Sunday, June 12, 2016

2016: A School Opening Like No Other

2016: A School Opening Like No Other (Day 32)

by Rey Laguda

(This is the  32nd day of 50-day journey of DepEd Undersecretary Rey Laguda as being serialized here with his permission, culled from his Facebook account - Blogger/owner)

News headlines can often dictate national discourse and consequently, perception. If we look carefully, there are seasonal topics that come out year on year. One such example is school opening. School Opening is always associated with problems - lack of classrooms, congested classrooms, lack of furniture, etc. Even if these do not represent the entire roster of 47,000 public schools, it doesn't matter to the undiscerning reader who allows himself/herself to be influenced by anecdotal experience and news angles.

In the last years, we have been constantly working with media partners to demonstrate nuances. Congestion is an issue in schools where first and foremost, there is an issue of congestion of households. Congestion in schools may be just a symptom of more fundamental problems of development approach or the lack of it. It is an issue in urban areas and not necessarily in rural areas and the countryside. It doesn't represent all school situations. In many communities, school opening is defined more by the gathering of community members to give life to the adage, "It takes a village to raise a child." For thousands of new teachers, school opening is a milestone of years of study and constant pursuit of a dream to teach. It is about Day 1, the start of a career and life path. For around 2 million of 5-year olds, it is the birth of a new experience of going to school.

On June 13, 2016, school opening is not like any ordinary opening of a new school year. This year is different and historic. For the first time in our nation's history, more than a million students will be entering grade 11. It is the start of Senior High School (SHS).

While the tendency and default view is to look for what is missing and unfinished, I invite and urge everyone to take a more positive view. For June 13 does not only represent the beginning. It also represents the last six years of work. June 13 is a culmination of decades of advocacy for a 12-year basic education cycle. More than just adding two years, it is a combination of reforms in curriculum and how the Department of Education manages the whole education system.

It is about six years of curriculum development and rollout. It is about three years of crafting an appropriate law. It is about critical and unprecedented collaboration between and among three education agencies - DepEd, TESDA and CHEd. Compilations of local and international research and evidence, local helped define policies. Multiple consultations with thousands of stakeholders were held in all divisions all over the Philippines. Thousands of DepEd personnel were involved in three years of forecasting, planning, site selection, and coordination. Students are being asked their preferences for the first time. Students are provided a choice. Community-based advocacy and education is continuing. An unprecedented 11,000 Senior High Schools have been opened by DepEd, State Universities, Local Universities and private schools.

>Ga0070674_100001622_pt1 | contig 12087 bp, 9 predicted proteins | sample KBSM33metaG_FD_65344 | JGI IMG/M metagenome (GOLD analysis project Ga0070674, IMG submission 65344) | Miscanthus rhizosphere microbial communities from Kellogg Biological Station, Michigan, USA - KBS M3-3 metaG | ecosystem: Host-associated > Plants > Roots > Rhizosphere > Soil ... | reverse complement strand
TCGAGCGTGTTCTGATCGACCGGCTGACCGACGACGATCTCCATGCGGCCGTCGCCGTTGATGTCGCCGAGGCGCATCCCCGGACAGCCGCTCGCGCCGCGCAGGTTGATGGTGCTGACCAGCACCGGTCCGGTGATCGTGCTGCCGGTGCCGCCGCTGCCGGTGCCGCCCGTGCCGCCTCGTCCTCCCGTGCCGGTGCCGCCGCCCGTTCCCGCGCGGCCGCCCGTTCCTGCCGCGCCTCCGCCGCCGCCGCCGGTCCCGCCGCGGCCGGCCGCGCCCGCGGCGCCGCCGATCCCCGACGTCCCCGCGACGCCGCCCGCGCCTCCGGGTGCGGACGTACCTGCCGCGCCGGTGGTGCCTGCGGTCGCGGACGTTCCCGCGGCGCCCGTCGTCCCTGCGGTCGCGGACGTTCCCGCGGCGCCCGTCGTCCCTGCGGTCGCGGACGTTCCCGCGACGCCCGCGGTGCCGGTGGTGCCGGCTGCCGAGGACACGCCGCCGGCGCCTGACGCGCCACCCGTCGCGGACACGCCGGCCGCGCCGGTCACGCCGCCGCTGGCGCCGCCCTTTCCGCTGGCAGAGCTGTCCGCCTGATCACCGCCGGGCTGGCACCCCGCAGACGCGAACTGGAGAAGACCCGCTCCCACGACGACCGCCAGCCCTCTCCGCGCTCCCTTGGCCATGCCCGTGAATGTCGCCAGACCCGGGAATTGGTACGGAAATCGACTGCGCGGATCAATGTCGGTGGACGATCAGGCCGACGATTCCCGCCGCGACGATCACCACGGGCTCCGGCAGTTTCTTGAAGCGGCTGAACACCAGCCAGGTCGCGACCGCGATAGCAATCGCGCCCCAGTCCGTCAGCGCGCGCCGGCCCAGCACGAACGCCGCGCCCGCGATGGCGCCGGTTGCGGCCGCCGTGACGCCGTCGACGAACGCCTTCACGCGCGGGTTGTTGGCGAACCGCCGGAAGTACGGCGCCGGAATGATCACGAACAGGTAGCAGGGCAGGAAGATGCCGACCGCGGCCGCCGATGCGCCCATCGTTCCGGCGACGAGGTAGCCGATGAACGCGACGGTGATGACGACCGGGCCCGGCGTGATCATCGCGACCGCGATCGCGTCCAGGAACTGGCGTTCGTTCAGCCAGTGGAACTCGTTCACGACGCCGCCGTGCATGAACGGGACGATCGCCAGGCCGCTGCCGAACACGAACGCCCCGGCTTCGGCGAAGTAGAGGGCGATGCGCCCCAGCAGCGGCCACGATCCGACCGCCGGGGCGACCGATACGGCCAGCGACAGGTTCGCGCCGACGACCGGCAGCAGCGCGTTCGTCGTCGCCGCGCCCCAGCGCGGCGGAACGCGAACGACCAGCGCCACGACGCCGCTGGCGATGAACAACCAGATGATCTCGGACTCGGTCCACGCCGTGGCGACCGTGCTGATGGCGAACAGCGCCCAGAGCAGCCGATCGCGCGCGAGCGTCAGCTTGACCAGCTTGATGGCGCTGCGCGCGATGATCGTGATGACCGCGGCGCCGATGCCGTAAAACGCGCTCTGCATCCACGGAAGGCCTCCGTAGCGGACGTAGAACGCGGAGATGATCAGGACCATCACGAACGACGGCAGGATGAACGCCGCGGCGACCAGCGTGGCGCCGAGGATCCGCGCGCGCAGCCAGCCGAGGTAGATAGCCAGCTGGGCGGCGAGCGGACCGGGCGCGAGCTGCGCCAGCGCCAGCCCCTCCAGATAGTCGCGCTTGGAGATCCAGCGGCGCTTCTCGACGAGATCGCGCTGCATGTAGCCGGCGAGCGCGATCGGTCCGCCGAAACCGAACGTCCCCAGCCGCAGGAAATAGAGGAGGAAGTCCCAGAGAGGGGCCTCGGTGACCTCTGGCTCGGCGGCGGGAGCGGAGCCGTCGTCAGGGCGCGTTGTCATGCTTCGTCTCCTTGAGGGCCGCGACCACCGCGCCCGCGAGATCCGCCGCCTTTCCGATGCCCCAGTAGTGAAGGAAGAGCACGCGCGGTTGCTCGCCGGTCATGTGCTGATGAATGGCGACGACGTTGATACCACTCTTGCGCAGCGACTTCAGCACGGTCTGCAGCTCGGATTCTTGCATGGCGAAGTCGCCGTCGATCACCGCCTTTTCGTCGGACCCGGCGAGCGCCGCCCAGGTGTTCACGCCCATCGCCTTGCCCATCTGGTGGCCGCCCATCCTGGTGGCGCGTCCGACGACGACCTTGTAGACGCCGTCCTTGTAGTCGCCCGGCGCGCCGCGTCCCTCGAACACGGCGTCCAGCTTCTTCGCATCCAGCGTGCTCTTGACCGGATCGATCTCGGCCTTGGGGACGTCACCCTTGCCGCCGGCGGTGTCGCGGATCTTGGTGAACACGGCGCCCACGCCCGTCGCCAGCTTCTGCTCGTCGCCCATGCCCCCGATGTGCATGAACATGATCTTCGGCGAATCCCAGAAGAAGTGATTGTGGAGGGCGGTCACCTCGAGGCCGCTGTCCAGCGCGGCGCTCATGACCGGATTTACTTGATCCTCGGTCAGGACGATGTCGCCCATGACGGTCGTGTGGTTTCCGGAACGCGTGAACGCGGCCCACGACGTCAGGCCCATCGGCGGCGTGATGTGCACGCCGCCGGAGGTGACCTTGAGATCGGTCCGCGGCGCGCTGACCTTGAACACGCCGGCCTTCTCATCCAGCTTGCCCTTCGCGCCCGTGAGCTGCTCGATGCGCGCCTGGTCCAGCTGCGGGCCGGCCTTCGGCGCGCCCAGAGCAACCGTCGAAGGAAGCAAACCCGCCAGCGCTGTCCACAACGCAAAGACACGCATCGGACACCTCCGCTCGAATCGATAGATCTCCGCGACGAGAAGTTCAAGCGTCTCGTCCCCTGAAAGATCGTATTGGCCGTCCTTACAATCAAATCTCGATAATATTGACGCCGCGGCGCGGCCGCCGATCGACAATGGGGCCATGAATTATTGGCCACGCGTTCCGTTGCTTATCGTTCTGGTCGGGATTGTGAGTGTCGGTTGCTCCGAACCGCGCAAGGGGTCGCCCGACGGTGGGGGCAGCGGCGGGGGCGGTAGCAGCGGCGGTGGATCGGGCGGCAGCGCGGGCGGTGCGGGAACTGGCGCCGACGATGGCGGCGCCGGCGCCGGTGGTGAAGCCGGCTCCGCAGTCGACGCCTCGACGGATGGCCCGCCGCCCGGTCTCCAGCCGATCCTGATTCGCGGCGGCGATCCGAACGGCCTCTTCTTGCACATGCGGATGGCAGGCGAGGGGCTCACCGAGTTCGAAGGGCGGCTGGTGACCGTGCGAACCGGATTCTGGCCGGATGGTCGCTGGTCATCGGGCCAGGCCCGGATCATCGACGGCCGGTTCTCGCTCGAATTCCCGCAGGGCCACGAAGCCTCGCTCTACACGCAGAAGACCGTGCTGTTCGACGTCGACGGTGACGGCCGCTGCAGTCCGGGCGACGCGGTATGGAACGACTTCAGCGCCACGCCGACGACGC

It is about the support of stakeholders from the local government units, academe, private sector, government agencies (DOLE, NEDA, DILG, DBM, COA, CSC). It is about the strong leadership support of the President and the Cabinet. It is about the support of the 15th and the 16th Congress (House and Senate) to craft the necessary laws and provide the appropriate budget and oversight.

Budgets were provided for classroom construction for SHS as early as 2014 until 2016. More than P112 billion has been provided for 55,818 classrooms (with complete sets of furniture), 5,018 laboratories and workshops, and 36,150 teacher items. An additional P31 billion is provided in 2016 for computer/math and science/tech-voc and livelihood equipment, teacher training, vouchers and additional school budgets.

While there may be classrooms that are still being finished as we speak, it is important to note that there has been a radical shift in government construction of classrooms. For the longest time, government has been building for requirements that were much needed years ago. In the last two years, we have been constructing for requirements needed in the future. So any unfinished construction by June, is technically going to be delayed for a few months. I would say that's better than running after a backlog of several years. Let me also note that mass construction of classrooms in thousands of sites under a public procurement regime, is no easy feat.

Grade 11 public school teachers went through at least two weeks of training for both common and specialized topics.

Let us override the negativity with hope, determination and collective efforts to move the country forward. Instead of wishing for failure, let us work together for a successful rollout. Birth pains will be felt because large scale reform doesn't happen overnight. Let us look at reforms along a time continuum rather than from a snapshot view.

Let us look at opening as a celebration of a historic milestone. For if we are to expect our children to be future leaders, we should also demonstrate a positive kind of leadership that welcomes students with great hope, enthusiasm and promise despite the challenges ahead. Let our actions and our perspectives communicate clearly that we shall overcome and triumph.



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